Her appointment as DG of WTO is indeed historic, as she is the first female and the first African to take up the role. Her mandate began at a time the organisation was confronted with many challenges, with its negotiation and arbitration mechanisms increasingly called into question. Critics of the WTO said the organisation had fallen short on several of its core mandates, including the failure to advance new trade negotiations and adequately police unfair economic behaviour from countries. Most stakeholders consider her emergence as an important first step in overcoming these challenges. The thinking is that her track record in the Nigerian government and the World Bank, coupled with her reformist agenda, speak to her credentials to set in motion a modernising programme that can make the WTO fit for the 21st century.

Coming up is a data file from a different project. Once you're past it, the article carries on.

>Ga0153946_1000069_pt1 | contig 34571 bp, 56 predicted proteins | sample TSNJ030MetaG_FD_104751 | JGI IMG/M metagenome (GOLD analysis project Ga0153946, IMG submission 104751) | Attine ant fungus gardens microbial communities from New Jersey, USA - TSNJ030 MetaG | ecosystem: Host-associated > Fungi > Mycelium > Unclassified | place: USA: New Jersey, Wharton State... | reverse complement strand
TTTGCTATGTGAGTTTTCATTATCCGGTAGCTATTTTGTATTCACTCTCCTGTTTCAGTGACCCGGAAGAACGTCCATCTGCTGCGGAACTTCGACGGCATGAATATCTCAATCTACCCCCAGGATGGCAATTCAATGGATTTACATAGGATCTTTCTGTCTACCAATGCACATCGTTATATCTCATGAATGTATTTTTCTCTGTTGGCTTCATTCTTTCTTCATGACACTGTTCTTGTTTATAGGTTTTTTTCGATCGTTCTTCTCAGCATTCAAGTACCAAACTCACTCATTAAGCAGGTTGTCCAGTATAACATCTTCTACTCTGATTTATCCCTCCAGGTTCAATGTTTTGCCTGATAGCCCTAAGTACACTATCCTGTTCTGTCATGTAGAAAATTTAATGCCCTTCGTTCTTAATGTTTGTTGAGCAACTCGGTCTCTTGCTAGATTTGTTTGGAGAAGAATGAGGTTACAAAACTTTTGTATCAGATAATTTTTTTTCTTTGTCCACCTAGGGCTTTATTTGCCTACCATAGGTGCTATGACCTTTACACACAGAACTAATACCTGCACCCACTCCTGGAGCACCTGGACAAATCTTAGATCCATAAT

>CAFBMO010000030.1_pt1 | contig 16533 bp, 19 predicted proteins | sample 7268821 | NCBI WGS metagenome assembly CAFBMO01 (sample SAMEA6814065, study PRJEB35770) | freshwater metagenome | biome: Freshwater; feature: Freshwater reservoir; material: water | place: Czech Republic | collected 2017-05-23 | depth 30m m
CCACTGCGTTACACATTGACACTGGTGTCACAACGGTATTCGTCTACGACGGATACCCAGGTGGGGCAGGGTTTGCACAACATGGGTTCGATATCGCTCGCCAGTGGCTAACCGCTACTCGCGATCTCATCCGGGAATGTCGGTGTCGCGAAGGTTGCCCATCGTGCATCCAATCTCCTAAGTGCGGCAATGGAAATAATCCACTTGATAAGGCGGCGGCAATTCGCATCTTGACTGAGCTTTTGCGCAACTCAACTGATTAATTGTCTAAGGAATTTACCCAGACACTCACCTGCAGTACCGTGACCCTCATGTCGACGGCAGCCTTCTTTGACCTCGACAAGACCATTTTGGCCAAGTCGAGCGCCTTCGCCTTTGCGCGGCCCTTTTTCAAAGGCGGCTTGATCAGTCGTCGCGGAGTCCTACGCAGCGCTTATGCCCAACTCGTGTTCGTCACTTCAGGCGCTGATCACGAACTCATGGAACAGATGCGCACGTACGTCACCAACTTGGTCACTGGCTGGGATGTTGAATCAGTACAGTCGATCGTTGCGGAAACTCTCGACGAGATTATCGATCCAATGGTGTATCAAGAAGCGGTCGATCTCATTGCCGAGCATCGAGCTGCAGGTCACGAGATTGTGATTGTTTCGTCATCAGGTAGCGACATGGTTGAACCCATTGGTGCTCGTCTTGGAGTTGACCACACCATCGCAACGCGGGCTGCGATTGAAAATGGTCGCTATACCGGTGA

A woman of many parts, Dr Okonjo-Iweala is a global finance expert, an economist and international development professional with over four decades of experience working in Asia, Africa, Europe, Latin America and North America. She had a 25-year career at the World Bank as a development economist, rising to the position of managing director where she had oversight responsibility for the World Bank’s operational portfolio in Africa, South Asia and Europe and Central Asia, spearheading several World Bank initiatives to assist low-income countries during both the food and later financial crises.